Atom is da Bomb! or How to Distort Your Face in Under Three Seconds

I have to tell you all that Ginger Ale is just about my favorite drink… period. It brings back fond memories of days long past. I’ll usually partake in a plastic Dixie cup of Canada Dry’s version of the beverage on business flights, but on a recent trip to Oregon, I was treated to a Verner’s. Ain’t that something? I mean I thought that brand went away when I was a kid, at least that’s the way it is in California. Then another blast from the past… I got on a plane with propellers. Yes, folks, the futuristic world of the 21st Century is here… and without the flying cars, robot butlers, an Astro-Base on the Moon or the rocket-pack I was promised as a boy. Airplanes still have propellers.

Anyways, as I said earlier I was on my way to Oregon. Since we’re now in the powertrain business I’m visiting a customer called Brammo. If you’re not familiar with the company then I invite you to go to their website and check out their skeletal speedster called the Ariel Atom. Jay Leno even chats about it on his website here with a slight gleam in his eye.

This little gem’s design wasn’t really born in the US, but the Brammo crew has made it their own and is now just starting to pop them out of their bay doors. The car is light, agile and feels as if it is infused with alien go-fast technology that was salvaged from a UFO at Area 51. What do I mean by that? You know what fast is, right? I mean just imagine what your version of speed is for a moment? Now, think of being hurdled through the air with your facial features blurred beyond recognition as you scream while being propelled from zero to 60 in 2.8 seconds. Yep, now that’s fast. The Atom is plenty powerful, so don’t be mislead by its pint-size. Check out the video of us driving around the Brammo parking lot — not as fast and furious as it would have been out on a track, but fun and impressive nonetheless.

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The surprise here is that this car doesn’t have a warp drive from a crashed UFO, but rather from a Chevy Cobalt SS. The heart of this guided missile is GM’s stout 2.0-liter supercharged, all-aluminum Ecotec engine. In fact, the transmission, driveshafts, and other components come from Chevy’s pocket rocket. At 205 horsepower the stock stuff is impressive, but with a GM stage two or three kit and a GM/Banks ECU calibrated with “special herbs and spices” for that extra punch the car’s tires scar the blacktop with a trail of vulcanized fury. All of these powertrain parts are being supplied through Banks.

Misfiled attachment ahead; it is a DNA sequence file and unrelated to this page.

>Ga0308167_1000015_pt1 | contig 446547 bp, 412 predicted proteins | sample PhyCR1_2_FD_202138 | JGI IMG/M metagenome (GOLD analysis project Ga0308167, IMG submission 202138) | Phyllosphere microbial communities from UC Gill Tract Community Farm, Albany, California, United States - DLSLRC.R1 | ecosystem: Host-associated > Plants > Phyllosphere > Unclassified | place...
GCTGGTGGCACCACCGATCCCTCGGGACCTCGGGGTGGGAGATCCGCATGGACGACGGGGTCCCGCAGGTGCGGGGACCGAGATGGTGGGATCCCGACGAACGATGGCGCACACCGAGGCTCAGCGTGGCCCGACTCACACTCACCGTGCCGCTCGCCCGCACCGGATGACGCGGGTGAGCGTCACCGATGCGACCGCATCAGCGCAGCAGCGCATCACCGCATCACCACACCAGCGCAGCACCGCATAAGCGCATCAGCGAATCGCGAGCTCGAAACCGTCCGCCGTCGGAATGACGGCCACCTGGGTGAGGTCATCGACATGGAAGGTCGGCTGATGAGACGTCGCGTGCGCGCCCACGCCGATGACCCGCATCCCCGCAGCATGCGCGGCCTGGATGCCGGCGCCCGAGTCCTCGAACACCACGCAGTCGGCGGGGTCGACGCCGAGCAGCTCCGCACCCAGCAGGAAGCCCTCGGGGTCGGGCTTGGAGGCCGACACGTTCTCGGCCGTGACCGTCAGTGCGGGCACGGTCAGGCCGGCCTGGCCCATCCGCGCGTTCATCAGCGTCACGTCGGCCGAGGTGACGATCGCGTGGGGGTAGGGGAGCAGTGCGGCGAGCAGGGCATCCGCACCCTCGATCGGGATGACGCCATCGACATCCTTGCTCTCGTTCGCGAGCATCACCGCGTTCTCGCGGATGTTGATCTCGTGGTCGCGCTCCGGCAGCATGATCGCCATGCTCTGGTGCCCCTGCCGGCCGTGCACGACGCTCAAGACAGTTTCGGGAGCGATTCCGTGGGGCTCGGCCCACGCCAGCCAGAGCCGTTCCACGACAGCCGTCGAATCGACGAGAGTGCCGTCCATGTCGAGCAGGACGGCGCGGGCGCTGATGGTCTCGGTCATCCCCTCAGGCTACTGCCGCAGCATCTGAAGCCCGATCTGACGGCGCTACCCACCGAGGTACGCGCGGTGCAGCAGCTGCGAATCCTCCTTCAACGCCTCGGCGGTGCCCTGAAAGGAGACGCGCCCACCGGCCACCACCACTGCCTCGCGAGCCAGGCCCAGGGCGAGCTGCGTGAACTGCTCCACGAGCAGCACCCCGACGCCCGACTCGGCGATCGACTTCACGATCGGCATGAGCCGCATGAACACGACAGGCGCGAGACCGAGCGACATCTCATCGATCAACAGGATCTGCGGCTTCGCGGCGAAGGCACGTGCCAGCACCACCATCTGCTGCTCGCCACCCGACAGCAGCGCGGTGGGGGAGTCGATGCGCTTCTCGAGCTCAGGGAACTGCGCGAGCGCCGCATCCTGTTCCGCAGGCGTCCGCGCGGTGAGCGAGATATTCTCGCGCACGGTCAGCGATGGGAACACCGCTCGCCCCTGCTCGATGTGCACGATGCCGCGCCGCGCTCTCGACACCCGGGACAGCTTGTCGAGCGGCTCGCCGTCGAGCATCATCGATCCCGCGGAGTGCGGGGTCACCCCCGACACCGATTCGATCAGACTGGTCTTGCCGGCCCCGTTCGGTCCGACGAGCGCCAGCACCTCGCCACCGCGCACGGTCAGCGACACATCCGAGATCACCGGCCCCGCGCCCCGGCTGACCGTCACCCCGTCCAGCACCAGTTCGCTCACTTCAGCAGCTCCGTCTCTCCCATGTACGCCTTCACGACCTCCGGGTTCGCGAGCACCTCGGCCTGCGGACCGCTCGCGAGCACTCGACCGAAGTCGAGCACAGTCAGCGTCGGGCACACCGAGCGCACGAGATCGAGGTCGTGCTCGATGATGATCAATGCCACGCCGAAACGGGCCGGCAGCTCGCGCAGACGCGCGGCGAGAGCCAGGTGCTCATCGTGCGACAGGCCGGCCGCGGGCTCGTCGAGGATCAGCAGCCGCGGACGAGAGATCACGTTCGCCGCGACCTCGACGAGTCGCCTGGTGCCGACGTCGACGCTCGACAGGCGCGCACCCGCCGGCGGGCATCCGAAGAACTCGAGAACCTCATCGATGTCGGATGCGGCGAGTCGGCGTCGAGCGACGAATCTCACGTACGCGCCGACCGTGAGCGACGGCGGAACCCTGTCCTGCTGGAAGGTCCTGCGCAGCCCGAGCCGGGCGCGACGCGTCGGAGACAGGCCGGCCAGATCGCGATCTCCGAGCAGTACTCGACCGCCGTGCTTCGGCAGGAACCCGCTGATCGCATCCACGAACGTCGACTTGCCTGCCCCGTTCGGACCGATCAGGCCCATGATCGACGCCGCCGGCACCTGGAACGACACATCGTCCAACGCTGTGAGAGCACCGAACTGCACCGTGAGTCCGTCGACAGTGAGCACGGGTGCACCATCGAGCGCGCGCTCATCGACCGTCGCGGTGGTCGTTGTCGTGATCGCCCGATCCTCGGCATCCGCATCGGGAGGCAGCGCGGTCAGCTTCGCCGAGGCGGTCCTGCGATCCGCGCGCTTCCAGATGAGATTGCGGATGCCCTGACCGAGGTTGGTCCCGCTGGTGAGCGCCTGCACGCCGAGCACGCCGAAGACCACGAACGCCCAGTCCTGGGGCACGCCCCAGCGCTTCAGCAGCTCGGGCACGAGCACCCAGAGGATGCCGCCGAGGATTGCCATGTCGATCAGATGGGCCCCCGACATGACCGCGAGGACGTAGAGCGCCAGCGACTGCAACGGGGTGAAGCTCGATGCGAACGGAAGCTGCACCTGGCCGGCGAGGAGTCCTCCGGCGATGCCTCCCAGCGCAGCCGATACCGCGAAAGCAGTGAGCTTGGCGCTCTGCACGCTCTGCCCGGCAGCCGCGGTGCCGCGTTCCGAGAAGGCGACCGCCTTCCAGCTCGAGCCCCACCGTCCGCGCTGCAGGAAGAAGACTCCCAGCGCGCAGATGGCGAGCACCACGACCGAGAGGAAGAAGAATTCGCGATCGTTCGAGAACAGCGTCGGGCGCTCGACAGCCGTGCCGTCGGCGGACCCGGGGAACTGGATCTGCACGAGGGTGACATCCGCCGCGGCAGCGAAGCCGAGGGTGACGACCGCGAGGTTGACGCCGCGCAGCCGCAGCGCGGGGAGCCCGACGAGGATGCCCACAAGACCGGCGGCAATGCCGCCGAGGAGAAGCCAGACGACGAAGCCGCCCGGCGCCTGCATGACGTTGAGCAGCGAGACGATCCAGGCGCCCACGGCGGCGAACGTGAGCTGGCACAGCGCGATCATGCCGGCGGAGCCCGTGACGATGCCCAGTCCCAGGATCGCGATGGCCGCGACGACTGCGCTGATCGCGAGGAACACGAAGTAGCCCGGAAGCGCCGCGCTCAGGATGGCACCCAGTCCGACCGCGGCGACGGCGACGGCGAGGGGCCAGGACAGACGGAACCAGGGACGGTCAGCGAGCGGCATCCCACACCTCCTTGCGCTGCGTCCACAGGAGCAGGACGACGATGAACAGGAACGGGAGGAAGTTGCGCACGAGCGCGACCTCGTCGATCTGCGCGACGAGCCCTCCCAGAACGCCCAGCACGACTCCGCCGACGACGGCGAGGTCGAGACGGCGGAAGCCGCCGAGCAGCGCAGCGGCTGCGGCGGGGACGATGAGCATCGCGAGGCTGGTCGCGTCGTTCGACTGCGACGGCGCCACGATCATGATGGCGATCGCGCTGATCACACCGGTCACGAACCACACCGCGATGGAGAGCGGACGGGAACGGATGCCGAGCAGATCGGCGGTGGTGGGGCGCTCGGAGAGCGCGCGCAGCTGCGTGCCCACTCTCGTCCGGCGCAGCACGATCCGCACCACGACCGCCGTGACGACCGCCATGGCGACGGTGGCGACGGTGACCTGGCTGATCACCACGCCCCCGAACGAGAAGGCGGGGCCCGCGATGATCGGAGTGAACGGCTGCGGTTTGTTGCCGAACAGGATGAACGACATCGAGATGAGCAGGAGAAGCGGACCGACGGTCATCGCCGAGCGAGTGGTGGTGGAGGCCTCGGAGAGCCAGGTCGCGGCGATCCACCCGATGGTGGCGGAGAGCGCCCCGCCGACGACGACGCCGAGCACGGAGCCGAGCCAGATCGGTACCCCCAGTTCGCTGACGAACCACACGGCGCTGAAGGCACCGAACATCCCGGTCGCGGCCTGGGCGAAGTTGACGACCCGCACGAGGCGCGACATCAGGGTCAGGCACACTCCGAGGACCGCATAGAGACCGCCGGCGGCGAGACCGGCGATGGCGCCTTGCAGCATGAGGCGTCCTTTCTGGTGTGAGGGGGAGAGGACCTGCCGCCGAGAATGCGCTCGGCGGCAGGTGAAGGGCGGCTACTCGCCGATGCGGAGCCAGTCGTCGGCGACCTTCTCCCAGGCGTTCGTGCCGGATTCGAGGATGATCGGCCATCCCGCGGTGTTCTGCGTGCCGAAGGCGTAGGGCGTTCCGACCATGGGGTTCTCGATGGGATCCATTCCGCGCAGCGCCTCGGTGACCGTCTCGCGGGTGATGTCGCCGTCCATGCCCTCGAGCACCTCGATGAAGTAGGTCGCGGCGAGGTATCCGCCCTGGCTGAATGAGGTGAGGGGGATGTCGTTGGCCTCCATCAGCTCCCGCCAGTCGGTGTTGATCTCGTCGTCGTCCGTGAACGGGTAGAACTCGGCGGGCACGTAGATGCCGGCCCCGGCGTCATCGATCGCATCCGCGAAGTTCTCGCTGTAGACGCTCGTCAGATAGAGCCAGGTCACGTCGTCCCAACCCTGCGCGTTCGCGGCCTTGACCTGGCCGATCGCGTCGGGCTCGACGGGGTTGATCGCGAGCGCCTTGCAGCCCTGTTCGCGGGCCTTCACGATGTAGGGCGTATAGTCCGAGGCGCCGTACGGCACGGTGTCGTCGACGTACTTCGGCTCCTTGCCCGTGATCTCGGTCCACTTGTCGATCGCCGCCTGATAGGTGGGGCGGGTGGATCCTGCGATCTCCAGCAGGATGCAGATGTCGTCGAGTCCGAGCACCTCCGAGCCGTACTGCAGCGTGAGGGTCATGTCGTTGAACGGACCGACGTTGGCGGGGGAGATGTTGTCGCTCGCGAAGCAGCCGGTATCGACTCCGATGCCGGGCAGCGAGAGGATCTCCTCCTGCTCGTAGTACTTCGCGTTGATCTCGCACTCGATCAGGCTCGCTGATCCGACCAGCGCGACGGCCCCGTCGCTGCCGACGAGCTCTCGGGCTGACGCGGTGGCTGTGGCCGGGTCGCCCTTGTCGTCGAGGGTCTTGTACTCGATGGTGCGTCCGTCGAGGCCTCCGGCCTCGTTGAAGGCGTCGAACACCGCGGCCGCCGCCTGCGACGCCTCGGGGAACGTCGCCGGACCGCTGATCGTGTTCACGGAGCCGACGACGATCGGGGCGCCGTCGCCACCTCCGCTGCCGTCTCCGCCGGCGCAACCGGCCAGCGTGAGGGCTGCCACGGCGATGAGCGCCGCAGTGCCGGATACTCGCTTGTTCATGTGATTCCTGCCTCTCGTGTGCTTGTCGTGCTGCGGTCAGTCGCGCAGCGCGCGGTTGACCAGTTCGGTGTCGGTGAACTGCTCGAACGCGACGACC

Ok, here’s a secret: if that kind of power wasn’t enough we at Banks are developing the Ecotec 2.4-liter engine in a few different ways… each one of them for diabolical output. The master plan is to build-up the engines with either a turbo or supercharger and all the right components inside so that you can use the extra power over and over again in whatever you decide to put it in. Sandrails, hot rods… and even boats. And who knows… maybe the parts might even be compatible with a few of GM’s vehicles?

Great things come in small packages, and both the Atom and the Ecotec are powerful examples of the rule. Both the car and the engine are going to change the way folks think about performance. As the price of gas rises to ridiculous levels it becomes clear that heavy cars and dinosaur-thirsty V8s are a thing of the past. Looks like I actually found something futuristic on this trip after all. Now if I can only get my rocket pack and personal robot.

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